Oak Creek South Routt residents would pay $96.91 more a year in property taxes on every $100,000 of residential property if voters approve a bond issue in November for an $8.9 million improvement project for all the schools in the district.
The South Routt School District is asking voters to increase the mill levy by 9.95 mills to finance the construction. That equals $96.91 a year for a $100,000 residential property or $8.08 per month.
"That's only a couple of car washes a month," South Routt Schools Superintendent Steve Jones said.
Commercial property taxes, however, would be about three times the residential rate.
Refurbishing and adding onto the schools was one of Jones' goals when he was hired as the superintendent last year.
"I think the projects are important for the economic growth of south Routt," he said.
When families look for a place to move to, a major factor in that decision often is how good the schools are.
"Slow growth in the area is dependent on the educational facilities," Jones said.
South Routt School Board member Bob Logan said he understands that the increase in taxes may concern some residents, but he urged people to research the issue.
"They need to realize that our children's education is the most important thing that south Routt has to offer," he said.
Improving the schools increases the opportunity for children to learn, Logan added.
Jones and the board have acknowledged in numerous meetings that all the buildings have serious needs that should be addressed.
First is the issue of growth. The project would enable the district to handle 30 to 35 percent more growth, which is what is expected to happen in the county in coming decades, Jones said.
That is reflected most in the $1.8 million addition and upgrade to South Routt Elementary School. If the bond is passed, a six-classroom wing would be added. The project also involves moving the library, special education classes and other school programs out of three, 25-year-old double-wide trailers and into the school building.
The issue at the middle school is repairing the 77-year-old building and making it into a modern schoolhouse within the walls of a historic building.
That project, costing $1.8 million, will replace windows, ceilings, walls and bathrooms. It also includes exterior and interior wall repair and electrical and plumbing work.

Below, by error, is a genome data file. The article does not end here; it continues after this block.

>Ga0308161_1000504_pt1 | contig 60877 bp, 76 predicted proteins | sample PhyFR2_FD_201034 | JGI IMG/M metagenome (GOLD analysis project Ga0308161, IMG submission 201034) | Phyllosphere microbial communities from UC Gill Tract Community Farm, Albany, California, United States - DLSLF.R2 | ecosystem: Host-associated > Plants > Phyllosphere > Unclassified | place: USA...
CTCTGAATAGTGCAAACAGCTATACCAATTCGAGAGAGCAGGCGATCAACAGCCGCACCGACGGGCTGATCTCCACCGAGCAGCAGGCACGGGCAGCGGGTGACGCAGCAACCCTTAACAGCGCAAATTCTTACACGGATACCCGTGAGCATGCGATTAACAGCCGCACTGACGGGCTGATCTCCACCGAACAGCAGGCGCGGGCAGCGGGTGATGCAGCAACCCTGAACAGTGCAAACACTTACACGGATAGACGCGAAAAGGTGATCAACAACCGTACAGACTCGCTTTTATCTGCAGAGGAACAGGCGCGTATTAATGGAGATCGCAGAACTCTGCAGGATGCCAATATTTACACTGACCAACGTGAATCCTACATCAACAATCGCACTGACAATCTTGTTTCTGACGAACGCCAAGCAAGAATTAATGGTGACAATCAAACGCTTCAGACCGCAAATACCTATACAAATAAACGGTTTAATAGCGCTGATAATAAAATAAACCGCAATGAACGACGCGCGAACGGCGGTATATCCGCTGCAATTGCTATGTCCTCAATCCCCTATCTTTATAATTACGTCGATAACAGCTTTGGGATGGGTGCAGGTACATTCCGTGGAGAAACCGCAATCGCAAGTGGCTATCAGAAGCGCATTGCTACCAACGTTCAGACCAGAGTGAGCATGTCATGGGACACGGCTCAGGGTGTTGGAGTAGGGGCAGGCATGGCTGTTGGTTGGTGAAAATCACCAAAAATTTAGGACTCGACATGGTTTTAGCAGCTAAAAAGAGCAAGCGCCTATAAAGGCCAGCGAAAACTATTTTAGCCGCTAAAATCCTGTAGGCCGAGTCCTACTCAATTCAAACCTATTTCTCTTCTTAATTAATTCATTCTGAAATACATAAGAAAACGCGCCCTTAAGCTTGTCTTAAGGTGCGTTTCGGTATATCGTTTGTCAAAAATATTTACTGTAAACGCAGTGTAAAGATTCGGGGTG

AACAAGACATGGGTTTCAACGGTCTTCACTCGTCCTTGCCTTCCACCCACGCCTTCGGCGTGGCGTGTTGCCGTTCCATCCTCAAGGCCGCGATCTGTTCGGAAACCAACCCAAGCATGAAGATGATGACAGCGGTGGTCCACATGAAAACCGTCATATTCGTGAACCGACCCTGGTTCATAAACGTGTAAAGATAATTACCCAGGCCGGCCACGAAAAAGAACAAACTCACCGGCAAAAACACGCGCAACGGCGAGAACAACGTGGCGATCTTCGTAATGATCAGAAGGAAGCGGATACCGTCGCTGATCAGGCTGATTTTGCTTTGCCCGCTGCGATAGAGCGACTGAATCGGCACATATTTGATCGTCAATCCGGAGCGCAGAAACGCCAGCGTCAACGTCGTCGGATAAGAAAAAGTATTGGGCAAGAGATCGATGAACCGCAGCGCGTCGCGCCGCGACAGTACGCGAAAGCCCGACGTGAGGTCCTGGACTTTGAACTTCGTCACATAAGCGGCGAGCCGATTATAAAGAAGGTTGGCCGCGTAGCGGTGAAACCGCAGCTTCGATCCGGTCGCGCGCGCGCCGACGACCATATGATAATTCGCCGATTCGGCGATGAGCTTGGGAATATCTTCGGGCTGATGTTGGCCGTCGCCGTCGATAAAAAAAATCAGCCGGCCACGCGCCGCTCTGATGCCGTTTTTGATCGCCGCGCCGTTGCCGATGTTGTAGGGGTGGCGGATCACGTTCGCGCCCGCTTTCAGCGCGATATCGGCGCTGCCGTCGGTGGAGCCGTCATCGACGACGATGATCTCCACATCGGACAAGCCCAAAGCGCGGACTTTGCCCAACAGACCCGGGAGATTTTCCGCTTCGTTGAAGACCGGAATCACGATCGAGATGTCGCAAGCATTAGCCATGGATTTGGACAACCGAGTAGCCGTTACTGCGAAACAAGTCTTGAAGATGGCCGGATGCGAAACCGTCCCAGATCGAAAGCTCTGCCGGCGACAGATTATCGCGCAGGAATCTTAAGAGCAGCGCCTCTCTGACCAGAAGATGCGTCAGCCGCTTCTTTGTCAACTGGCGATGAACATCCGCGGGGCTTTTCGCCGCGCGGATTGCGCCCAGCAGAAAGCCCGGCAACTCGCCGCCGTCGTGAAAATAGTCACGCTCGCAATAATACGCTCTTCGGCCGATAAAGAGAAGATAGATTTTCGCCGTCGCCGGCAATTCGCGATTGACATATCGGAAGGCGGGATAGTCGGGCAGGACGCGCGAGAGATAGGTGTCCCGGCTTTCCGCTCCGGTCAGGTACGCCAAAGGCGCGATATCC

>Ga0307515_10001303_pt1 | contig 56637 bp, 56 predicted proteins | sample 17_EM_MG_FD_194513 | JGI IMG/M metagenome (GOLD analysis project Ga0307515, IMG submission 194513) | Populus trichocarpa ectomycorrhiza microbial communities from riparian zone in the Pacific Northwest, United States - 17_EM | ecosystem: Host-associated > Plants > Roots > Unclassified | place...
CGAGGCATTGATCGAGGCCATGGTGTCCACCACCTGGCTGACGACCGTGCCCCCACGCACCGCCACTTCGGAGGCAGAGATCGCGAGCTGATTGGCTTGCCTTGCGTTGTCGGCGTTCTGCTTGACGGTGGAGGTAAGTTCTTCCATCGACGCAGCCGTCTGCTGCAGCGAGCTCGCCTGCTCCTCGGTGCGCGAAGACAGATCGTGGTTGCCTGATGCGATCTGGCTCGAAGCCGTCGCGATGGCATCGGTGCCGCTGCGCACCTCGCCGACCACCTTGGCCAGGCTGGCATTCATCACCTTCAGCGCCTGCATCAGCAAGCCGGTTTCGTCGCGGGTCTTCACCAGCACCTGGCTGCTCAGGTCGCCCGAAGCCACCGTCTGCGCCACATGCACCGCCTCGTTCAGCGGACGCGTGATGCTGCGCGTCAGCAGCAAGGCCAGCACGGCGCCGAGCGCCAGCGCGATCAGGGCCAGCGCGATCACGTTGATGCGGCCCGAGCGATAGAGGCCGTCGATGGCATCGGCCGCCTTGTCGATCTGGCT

The district may also receive a grant from the Colorado Historic Society to help with the refurbishing.
Soroco High School's work will be the most expensive, costing $3.5 million. That covers building a new gym that is regulation size. Soroco's current gym is too small, to the point that some school officials have expressed some concerns about safety.
Furthermore, the high school project would includes building new locker rooms, a new agricultural building, a commons area for the students and carpeting the entire school.
"Money permitting, we'd like to do some ventilation work, too," Jones said.
He feels confident that if south Routt residents take the time to understand the need for the work, that people will support the bond.
However, possibly the biggest obstacle for the district is keeping the school bond from competing with a $1.5 million library bond, which will be on the same ballot in November.
Two bond issues, which together would cost about $130 more a year in taxes, may make the school district's plan less attractive to voters.
"I think it will be more difficult, but I don't think it will be impossible," Jones said.
As growth continues to happen in the upper Yampa Valley, as well as in all of Routt County, voters in south Routt will have to make these types of decision more often, he said.
To reach Doug Crowl call 871-4206 or e-mail firstname.lastname@example.org